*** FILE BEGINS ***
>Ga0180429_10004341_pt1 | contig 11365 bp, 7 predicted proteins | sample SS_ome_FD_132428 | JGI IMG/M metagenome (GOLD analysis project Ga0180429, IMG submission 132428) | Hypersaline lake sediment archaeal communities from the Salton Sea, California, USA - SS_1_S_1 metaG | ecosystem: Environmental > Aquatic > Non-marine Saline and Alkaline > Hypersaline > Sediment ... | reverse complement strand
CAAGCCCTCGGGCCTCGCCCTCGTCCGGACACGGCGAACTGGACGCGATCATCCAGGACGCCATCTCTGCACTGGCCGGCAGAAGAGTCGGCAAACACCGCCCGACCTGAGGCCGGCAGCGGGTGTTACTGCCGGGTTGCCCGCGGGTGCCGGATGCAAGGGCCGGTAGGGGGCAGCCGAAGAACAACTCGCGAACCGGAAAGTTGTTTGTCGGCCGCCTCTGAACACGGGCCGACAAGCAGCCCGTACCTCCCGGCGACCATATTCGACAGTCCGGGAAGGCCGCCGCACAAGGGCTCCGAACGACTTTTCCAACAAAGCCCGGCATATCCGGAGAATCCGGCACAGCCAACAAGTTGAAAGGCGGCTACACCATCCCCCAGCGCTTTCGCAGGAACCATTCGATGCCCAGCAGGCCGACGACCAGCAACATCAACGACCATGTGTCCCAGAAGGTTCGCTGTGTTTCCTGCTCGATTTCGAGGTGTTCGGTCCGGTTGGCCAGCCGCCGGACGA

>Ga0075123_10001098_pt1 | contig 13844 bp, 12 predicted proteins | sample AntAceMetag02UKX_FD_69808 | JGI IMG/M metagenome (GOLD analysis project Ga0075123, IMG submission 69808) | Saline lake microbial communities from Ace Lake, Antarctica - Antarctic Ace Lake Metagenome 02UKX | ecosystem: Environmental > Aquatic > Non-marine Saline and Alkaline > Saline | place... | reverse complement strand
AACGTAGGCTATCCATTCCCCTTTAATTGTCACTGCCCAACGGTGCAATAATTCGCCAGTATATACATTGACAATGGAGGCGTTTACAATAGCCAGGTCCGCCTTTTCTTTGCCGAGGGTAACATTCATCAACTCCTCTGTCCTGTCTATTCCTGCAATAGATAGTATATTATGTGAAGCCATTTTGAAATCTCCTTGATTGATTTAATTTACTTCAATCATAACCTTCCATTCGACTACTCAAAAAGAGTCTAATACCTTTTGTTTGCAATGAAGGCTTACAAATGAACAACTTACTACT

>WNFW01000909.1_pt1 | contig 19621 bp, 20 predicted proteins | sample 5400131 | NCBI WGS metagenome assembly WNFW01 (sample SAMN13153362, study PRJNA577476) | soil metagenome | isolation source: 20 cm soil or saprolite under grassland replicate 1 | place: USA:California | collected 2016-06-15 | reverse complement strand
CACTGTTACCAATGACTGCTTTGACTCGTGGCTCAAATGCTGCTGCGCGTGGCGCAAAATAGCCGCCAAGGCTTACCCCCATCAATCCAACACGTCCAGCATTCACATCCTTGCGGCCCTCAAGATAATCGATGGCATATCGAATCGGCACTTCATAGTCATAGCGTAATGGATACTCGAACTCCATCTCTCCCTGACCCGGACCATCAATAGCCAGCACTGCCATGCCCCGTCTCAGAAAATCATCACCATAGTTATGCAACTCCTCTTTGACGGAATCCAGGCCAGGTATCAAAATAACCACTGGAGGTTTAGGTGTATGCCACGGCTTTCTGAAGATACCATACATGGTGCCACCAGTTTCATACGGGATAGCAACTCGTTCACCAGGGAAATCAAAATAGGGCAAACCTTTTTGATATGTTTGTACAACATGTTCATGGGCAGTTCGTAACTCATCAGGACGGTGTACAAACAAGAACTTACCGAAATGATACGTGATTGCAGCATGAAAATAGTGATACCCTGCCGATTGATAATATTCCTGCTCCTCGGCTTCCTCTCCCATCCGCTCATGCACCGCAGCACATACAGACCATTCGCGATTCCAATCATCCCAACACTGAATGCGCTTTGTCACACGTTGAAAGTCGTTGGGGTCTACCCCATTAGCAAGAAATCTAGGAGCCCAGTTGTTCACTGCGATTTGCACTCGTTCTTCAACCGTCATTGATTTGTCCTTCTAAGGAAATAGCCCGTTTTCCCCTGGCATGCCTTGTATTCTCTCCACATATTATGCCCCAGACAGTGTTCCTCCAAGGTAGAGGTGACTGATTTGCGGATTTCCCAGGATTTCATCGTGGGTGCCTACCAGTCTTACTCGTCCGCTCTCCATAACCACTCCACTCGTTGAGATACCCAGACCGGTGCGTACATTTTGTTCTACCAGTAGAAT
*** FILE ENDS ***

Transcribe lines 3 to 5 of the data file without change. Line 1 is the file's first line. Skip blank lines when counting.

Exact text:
>Ga0075123_10001098_pt1 | contig 13844 bp, 12 predicted proteins | sample AntAceMetag02UKX_FD_69808 | JGI IMG/M metagenome (GOLD analysis project Ga0075123, IMG submission 69808) | Saline lake microbial communities from Ace Lake, Antarctica - Antarctic Ace Lake Metagenome 02UKX | ecosystem: Environmental > Aquatic > Non-marine Saline and Alkaline > Saline | place... | reverse complement strand
AACGTAGGCTATCCATTCCCCTTTAATTGTCACTGCCCAACGGTGCAATAATTCGCCAGTATATACATTGACAATGGAGGCGTTTACAATAGCCAGGTCCGCCTTTTCTTTGCCGAGGGTAACATTCATCAACTCCTCTGTCCTGTCTATTCCTGCAATAGATAGTATATTATGTGAAGCCATTTTGAAATCTCCTTGATTGATTTAATTTACTTCAATCATAACCTTCCATTCGACTACTCAAAAAGAGTCTAATACCTTTTGTTTGCAATGAAGGCTTACAAATGAACAACTTACTACT

>WNFW01000909.1_pt1 | contig 19621 bp, 20 predicted proteins | sample 5400131 | NCBI WGS metagenome assembly WNFW01 (sample SAMN13153362, study PRJNA577476) | soil metagenome | isolation source: 20 cm soil or saprolite under grassland replicate 1 | place: USA:California | collected 2016-06-15 | reverse complement strand